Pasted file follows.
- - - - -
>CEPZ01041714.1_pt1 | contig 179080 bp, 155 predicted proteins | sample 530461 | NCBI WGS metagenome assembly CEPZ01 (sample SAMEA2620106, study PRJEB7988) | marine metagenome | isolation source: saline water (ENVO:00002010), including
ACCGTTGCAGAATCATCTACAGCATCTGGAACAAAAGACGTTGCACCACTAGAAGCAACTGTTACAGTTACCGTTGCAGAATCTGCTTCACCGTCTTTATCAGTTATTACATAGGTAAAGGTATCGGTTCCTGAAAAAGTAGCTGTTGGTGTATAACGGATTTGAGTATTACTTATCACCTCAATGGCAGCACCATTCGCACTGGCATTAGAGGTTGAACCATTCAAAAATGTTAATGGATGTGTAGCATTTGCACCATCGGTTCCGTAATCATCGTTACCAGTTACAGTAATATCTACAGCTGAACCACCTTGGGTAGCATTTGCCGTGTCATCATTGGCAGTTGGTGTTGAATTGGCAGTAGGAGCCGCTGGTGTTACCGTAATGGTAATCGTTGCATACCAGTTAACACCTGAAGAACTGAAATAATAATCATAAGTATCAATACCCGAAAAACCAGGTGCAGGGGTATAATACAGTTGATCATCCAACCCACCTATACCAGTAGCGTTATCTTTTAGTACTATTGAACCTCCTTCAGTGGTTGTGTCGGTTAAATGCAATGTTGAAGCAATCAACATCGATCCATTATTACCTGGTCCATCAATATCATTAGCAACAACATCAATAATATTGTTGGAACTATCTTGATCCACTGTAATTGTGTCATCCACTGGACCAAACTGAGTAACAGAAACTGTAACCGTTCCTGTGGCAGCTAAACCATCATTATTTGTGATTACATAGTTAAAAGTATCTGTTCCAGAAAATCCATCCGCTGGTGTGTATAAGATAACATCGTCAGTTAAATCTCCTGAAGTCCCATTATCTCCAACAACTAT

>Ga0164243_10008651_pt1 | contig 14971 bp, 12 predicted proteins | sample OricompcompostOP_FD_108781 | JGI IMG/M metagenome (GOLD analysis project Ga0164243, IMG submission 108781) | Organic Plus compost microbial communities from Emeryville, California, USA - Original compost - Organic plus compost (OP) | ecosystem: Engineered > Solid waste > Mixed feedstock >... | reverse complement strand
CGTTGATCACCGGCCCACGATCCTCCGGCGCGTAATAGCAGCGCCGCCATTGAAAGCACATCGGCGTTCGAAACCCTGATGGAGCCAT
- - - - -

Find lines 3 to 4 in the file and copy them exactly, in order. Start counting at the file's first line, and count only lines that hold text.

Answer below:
>Ga0164243_10008651_pt1 | contig 14971 bp, 12 predicted proteins | sample OricompcompostOP_FD_108781 | JGI IMG/M metagenome (GOLD analysis project Ga0164243, IMG submission 108781) | Organic Plus compost microbial communities from Emeryville, California, USA - Original compost - Organic plus compost (OP) | ecosystem: Engineered > Solid waste > Mixed feedstock >... | reverse complement strand
CGTTGATCACCGGCCCACGATCCTCCGGCGCGTAATAGCAGCGCCGCCATTGAAAGCACATCGGCGTTCGAAACCCTGATGGAGCCAT